Girlboss, Gaslight, Gatekeep. Redemption Documentaries and the Mediation of Celebrity Image
Pamela Anderson and Anna Nicole Smith, Britney Spears and Whitney Houston, Janet Jackson and Amy Winehouse: a number of celebrities are currently returning to public interest, and more importantly, to public admiration. Since about the mid-2010s, a considerable number of films, podcasts, and limited series have been depicting the redemption arcs of formerly maligned stars, using documentary to set the record straight. This dissertation projects aims to investigate an emerging corpus of work through the concept of the redemption documentary. Redemption documentaries, I argue, are multi-modal constructions of celebrity image; generative mediations of truth, fame, power, and morality that appear at a specific moment in time and try to reinstate or strengthen a star’s public value. Within this framework, I am especially interested in the way redemption operates in accordance with different dimensions of class, race, and gender. How do moral absolution and marketable political sensibility interact in what has been called a post-#MeToo moment, navigating commodification and affective reclamation? How are these documentaries watched, listened to, consumed, and (re)produced? And what does it mean to fall from grace, and to be redeemed, in the first place?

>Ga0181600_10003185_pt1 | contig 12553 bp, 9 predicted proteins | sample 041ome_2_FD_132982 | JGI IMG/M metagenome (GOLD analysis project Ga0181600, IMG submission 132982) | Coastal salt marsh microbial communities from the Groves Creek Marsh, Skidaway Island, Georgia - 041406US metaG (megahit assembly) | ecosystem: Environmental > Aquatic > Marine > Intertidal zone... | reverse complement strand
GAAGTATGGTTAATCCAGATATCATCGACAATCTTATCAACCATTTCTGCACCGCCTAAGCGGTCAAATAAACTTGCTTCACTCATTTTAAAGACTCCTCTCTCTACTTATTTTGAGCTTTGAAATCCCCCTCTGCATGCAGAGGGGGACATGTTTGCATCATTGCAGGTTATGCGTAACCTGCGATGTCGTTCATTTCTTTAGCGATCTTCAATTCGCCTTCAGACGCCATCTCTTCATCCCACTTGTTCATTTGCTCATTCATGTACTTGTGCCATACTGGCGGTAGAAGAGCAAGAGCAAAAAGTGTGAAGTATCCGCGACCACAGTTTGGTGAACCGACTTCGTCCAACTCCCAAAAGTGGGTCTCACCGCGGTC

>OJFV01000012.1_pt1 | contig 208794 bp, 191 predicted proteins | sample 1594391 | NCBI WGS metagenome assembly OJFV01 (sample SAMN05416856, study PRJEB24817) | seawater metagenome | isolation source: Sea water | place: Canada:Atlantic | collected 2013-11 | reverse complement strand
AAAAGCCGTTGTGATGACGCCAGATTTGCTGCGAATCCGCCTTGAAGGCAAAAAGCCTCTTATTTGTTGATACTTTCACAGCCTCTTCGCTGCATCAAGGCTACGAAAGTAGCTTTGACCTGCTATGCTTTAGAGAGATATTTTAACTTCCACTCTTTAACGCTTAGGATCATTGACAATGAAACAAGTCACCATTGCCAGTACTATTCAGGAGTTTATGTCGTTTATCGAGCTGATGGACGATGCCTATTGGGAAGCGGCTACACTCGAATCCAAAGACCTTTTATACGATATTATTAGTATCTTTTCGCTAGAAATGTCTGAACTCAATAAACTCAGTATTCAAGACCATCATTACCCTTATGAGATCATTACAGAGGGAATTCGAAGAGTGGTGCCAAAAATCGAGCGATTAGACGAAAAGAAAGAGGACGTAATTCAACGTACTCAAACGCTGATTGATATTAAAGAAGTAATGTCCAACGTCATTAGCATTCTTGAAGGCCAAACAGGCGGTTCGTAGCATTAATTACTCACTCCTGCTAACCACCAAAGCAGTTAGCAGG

Marie Malina is a PhD candidate within the graduate research program “Configurations of Film” at Goethe University, Frankfurt. She completed her bachelor’s degree in literature, art, and media studies at the University of Constance, as well as her master’s degree in theater, film, and media studies at Goethe University, Frankfurt. Next to her research, she has been working as an editor and translator. Her research interests include digital media, feminist and queer theory, fan studies and documentary studies.